As a young girl growing up in Turkey, Debora Haede had heard of the German theologian Dietrich Bonhoeffer.
Haede had seen a documentary about life of the theologian and German pastor who was killed for participating in a plot to assassinate Adolf Hitler. She had become fascinated by how people, like him, remained faithful, even to the point of death.
But her admiration was personalized, when, in 2007, her uncle and two other men were martyred for their Christian faith inside the publishing house where they worked.
A decade later, Haede is honoring her uncle by doing something for her home country of Turkey that has never been done before: translating Bonhoeffer’s works into their language.
The publishing house where Haede’s uncle worked had approached her dad, who is German, asking if he knew of anyone who could translate Bonhoeffer’s work Life Together.
Knowing his daughter knew both Turkish and German, he suggested she give it a try, and so with no prior translation experience, Haede took on the challenge.
“First time I read the book before I knew I was going to translate it—it was hard to understand. I know I skipped parts that were too complicated.”
She knew the next time through, she couldn’t skip a word. She re-read the book, cover-to-cover, sentence-by-sentence.
“Bonhoeffer has such a strong language, the words he uses. The German he uses isn’t everyday German from today, so as I’m translating I want the Turkish words to be as detailed as the German, which is hard to do,” said Haede.
“There were times where I compared it with the English translation as well, because I didn’t know what he meant in the German one. But even there it was interesting to see the changes they made while translating into English … I personally got to understand way more because I had to focus on one sentence for so long.”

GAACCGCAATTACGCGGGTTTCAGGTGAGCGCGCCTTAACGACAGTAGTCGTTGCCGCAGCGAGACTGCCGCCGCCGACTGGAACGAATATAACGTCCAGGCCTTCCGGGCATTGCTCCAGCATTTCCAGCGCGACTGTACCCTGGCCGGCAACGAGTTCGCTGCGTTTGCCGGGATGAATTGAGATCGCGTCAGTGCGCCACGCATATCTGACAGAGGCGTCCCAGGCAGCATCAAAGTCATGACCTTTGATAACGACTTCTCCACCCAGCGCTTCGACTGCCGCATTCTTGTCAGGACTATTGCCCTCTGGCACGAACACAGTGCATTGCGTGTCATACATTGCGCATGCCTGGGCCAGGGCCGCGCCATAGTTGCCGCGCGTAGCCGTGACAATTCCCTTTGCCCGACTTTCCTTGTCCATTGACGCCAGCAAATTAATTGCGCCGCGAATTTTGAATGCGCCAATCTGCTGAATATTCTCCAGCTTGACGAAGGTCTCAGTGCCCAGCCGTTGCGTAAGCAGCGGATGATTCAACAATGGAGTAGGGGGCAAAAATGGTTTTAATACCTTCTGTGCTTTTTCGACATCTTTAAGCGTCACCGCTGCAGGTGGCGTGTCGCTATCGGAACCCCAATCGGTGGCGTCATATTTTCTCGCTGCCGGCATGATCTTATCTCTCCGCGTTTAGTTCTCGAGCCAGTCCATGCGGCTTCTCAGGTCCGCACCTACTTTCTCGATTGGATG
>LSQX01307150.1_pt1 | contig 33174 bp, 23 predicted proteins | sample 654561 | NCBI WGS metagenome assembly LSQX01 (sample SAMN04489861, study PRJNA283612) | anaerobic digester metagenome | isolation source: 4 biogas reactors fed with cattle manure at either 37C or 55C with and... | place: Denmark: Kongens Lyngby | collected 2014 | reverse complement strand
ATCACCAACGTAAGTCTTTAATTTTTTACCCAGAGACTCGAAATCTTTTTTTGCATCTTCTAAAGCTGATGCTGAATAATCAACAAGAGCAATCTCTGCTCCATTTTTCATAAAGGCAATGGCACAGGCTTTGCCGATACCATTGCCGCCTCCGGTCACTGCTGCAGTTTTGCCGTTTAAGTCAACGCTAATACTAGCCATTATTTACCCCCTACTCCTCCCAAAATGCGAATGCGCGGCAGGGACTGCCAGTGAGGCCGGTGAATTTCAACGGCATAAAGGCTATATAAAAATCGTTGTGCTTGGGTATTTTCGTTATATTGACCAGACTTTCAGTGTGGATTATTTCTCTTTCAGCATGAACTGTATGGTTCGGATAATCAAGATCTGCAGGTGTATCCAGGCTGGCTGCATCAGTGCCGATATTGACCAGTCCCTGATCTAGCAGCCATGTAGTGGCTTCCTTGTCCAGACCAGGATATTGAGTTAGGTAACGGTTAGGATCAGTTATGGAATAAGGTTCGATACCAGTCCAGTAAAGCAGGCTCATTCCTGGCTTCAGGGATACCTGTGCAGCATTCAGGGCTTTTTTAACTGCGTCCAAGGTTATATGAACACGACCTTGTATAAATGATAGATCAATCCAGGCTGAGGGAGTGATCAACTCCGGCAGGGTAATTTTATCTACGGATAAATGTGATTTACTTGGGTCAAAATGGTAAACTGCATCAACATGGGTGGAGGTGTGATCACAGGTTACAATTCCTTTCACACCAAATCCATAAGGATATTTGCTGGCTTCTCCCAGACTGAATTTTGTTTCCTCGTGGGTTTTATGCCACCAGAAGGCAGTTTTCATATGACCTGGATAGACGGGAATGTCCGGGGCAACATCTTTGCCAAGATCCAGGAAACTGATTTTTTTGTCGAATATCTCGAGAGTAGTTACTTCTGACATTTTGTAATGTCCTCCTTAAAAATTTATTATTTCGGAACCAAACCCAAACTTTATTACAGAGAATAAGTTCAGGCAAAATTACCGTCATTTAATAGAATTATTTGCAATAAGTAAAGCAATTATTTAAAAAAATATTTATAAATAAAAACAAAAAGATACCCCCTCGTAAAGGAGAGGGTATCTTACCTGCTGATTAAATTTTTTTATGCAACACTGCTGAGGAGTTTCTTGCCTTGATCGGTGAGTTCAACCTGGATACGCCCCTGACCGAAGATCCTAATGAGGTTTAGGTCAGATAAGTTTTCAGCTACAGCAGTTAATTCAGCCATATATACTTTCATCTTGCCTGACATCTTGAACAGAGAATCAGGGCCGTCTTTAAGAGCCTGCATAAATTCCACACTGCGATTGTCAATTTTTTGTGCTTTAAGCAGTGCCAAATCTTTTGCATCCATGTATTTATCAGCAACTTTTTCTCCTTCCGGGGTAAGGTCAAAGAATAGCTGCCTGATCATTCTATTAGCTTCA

Haede started working on the translation in summer of 2017. She finished in December of that same year. And after rounds of revisions and feedback, the publisher asked Haede to also translate “Psalms: the Prayerbook of the Bible.”
“After I read [what I had translated] in Turkish, I got this same feeling when I read it in German, so I thought ‘I think it’s getting there.’”
In December 2018, more than a decade after her uncle was martyred, the publishing house where her uncle worked and was killed was printing copies of the pair of Turkish-translated Bonhoeffer works.
“It has so much for the Turkish Christians … it will be a big encouragement, especially the first chapter which is about community itself. Once you are a Christian in Turkey you are definitely going to be disowned by your family, going to have hard time at your work, so so many people who get to know Jesus, they make that decision, but they don’t get to live freely out their faith or gather with other people,” said Haede. “Just reading this, [hearing] how someone else is highlighting how special it is to be in a community, how that’s a blessing, not to be taken for granted. I’m happy they will be able to read that from Bonhoeffer’s words.”
And Haede’s work isn’t finished. She’s been asked to translate what is arguably Bonhoeffer’s most influential work, The Cost of Discipleship, which is described as a modern classic.
“I was already his [Bonhoeffer’s] biggest fan,” said Haede. “But now, when I see him in Heaven, I’ll be like, ‘guess what?’”